A Dutch traveler Van Dan Brouke created the first systematic map of Kolkata in 1660 which is now certified by the Surveyor General of India. Now all these hard evidences clearly prove the fact that the geographical land where Kolkata stands today had been civilized for centuries. Descriptions from the first set of literary sources say that there were majestic buildings, wide roads, good markets, international trading hubs and a flourishing socio-economic life existed at the place. The civilization was highly urbanized.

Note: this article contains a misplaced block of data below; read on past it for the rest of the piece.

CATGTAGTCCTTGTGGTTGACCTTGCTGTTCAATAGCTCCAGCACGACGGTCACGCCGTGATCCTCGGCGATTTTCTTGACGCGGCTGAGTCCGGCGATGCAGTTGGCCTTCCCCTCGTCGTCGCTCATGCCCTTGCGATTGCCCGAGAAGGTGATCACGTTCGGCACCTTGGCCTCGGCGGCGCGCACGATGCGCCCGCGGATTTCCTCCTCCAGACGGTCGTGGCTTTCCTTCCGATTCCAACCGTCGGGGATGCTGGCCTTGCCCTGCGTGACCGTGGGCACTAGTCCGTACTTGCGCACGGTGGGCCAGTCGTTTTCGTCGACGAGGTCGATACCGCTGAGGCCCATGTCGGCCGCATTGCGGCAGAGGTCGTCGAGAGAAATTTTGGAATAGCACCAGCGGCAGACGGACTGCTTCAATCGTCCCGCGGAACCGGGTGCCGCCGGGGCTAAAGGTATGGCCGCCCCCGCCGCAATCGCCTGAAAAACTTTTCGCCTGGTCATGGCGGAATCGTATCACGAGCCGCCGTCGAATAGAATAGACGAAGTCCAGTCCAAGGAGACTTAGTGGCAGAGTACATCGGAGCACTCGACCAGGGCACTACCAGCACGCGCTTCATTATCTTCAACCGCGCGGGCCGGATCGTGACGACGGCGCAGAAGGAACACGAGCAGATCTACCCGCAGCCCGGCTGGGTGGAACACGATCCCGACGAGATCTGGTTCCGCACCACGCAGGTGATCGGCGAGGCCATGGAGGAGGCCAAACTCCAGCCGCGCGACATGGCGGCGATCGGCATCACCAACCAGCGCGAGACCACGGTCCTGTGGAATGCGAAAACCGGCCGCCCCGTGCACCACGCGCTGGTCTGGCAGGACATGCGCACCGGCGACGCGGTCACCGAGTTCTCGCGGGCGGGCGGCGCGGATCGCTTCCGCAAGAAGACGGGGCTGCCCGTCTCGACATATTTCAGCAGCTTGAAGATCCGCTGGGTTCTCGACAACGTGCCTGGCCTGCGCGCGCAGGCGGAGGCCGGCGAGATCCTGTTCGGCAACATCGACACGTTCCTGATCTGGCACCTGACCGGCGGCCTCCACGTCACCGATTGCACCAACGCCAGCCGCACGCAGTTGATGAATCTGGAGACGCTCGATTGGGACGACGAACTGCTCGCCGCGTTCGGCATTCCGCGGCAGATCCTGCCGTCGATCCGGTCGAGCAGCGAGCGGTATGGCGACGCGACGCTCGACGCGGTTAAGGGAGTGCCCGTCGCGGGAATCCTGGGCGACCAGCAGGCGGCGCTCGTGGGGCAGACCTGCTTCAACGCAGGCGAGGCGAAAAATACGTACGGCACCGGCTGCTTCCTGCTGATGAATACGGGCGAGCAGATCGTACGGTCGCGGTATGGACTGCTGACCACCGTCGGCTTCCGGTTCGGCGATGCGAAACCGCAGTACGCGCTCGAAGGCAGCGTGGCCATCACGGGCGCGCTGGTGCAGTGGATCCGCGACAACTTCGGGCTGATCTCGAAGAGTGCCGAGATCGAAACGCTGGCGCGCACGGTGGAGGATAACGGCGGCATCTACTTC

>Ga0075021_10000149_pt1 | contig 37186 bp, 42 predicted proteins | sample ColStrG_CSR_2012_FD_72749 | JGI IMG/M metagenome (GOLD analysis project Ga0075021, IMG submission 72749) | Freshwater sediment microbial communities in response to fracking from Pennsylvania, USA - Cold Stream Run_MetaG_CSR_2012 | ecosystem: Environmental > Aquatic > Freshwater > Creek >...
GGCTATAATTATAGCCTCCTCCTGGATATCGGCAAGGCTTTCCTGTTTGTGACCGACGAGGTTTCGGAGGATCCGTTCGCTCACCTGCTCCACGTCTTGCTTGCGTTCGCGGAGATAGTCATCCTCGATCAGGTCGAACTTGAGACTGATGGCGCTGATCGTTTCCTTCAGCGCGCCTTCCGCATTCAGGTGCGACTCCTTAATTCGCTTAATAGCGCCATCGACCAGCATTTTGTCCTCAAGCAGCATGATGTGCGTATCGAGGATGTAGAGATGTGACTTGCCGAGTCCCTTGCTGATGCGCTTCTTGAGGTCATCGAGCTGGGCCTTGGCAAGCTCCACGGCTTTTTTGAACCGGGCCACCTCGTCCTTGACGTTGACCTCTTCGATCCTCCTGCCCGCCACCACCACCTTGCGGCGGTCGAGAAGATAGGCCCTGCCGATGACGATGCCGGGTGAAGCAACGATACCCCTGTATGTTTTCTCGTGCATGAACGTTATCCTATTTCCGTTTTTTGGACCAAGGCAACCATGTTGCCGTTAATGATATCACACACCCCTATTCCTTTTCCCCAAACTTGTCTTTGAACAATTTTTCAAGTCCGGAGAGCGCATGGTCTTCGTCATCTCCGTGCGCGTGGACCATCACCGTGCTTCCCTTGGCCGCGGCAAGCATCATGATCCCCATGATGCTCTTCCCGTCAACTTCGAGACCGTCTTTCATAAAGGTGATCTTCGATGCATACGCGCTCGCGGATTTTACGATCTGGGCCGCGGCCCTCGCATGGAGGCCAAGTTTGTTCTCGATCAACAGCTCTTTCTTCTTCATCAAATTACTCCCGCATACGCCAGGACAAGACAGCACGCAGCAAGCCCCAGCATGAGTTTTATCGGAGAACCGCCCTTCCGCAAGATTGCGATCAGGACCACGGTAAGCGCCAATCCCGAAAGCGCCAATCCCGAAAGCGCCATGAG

Lakshmikanta Gangopadhyay (Sabarna clan; 1570-1649) became the first Jaigirdir of eight parganas in and around present day Kolkata, when he was granted Rent-free Jaigir of the place as Gurudakshina from Emperor Jehangir through Raja Man Singh (1608 CE). He was also given the royal titles of ‘Ray’ and Chaudhary’. The family of Lakshmikanta, henceforth, came to be known as Sabarna Roy Choudhury family. This family was at the helm of all affairs as administrators of the place for almost 150 years (1608-1757). From the very first day, Lakshmikanta had tried to create an organized society based on values and principles. His indomitable enthusiasm and hard labour transformed the socio-economic character of the land altogether. From the family records it can be said that more than a thousand Europeans- the Armenians, the Portuguese and the Dutch were settled there in and around the geographical land of Kolkata during the period 1608-1757. They used to carry voluminous trade in cotton yarn with the two biggest merchant families of that time namely the Seths and Basaks. There was a pan Jaigir pucca highway from Halisahar to Barisha via Kalishetra (Kalighat) through which the major trading and travelling was done. This highway had been termed as Puratan Rasta in old books and Pilgrim’s Road during the British period. During that time there were two storey buildings, international trading hub at Sutalootah and Govindopur ports; markets for all commodities; and cash crops like cotton and jute cultivation along with food crops. There were Durgapujo dating back to 1610 and Saptom Dol Utsav at Lal Dighi dating back to 1660. These clearly proves the fact that a well organized and well maintained society had prevailed in the pre- British era in Kolkata and that was not certainly rural in character.